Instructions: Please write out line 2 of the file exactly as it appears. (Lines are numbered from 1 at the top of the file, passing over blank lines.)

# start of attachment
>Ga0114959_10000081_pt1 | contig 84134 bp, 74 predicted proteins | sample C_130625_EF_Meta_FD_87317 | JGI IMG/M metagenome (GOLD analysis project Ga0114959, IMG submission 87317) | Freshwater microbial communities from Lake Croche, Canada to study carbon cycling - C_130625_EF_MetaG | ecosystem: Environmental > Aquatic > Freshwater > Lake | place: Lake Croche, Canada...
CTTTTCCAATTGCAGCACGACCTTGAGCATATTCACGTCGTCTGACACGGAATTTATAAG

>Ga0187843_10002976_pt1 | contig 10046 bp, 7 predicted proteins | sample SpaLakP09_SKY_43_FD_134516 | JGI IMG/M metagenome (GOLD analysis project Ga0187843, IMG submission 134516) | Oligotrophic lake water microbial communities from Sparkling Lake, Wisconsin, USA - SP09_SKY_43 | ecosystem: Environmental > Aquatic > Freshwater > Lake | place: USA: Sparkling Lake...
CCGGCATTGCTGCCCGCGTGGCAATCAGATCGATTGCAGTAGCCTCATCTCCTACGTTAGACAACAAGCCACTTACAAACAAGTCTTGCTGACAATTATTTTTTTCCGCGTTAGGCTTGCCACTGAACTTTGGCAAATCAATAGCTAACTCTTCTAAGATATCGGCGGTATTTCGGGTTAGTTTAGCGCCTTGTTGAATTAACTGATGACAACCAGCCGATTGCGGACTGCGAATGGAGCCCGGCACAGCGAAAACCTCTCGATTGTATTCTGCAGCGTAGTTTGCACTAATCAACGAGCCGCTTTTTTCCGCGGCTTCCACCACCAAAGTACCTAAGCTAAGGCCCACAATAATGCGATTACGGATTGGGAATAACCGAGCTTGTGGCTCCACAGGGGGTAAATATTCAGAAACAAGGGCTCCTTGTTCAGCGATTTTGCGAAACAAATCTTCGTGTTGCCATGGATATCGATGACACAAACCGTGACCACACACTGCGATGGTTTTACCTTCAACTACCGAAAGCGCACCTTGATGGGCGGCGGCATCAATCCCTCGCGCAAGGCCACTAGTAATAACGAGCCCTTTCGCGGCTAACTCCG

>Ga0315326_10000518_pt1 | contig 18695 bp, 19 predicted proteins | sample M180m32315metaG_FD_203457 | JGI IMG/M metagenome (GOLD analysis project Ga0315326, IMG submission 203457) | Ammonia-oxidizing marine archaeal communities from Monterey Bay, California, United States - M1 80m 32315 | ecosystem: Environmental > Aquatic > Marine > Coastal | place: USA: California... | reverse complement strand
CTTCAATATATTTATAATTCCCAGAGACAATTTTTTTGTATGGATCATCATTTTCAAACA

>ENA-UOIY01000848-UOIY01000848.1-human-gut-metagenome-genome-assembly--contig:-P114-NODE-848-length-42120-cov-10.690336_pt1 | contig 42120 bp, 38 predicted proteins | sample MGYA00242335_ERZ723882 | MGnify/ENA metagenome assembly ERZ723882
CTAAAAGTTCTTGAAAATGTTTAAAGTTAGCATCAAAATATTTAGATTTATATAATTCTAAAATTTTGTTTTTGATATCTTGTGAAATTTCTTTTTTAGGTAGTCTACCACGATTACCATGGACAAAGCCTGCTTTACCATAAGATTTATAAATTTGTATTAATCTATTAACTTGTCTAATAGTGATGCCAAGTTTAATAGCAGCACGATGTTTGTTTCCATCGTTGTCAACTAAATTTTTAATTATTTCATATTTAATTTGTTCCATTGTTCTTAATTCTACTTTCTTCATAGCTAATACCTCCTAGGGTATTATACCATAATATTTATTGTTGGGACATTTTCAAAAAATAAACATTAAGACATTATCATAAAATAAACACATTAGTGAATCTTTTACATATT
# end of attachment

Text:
CTTTTCCAATTGCAGCACGACCTTGAGCATATTCACGTCGTCTGACACGGAATTTATAAG